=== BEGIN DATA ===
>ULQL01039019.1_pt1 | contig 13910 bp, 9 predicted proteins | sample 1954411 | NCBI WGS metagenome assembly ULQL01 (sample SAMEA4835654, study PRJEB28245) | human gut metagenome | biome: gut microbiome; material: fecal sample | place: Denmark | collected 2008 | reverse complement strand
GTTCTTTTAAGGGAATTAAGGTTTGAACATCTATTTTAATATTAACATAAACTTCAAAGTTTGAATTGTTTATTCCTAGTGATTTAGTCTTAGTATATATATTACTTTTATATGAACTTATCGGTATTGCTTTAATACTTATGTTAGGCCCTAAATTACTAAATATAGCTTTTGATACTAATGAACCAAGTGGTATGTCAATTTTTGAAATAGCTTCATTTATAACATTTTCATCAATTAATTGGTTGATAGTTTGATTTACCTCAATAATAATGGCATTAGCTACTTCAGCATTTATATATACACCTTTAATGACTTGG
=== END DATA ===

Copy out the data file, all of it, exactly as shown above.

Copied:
>ULQL01039019.1_pt1 | contig 13910 bp, 9 predicted proteins | sample 1954411 | NCBI WGS metagenome assembly ULQL01 (sample SAMEA4835654, study PRJEB28245) | human gut metagenome | biome: gut microbiome; material: fecal sample | place: Denmark | collected 2008 | reverse complement strand
GTTCTTTTAAGGGAATTAAGGTTTGAACATCTATTTTAATATTAACATAAACTTCAAAGTTTGAATTGTTTATTCCTAGTGATTTAGTCTTAGTATATATATTACTTTTATATGAACTTATCGGTATTGCTTTAATACTTATGTTAGGCCCTAAATTACTAAATATAGCTTTTGATACTAATGAACCAAGTGGTATGTCAATTTTTGAAATAGCTTCATTTATAACATTTTCATCAATTAATTGGTTGATAGTTTGATTTACCTCAATAATAATGGCATTAGCTACTTCAGCATTTATATATACACCTTTAATGACTTGG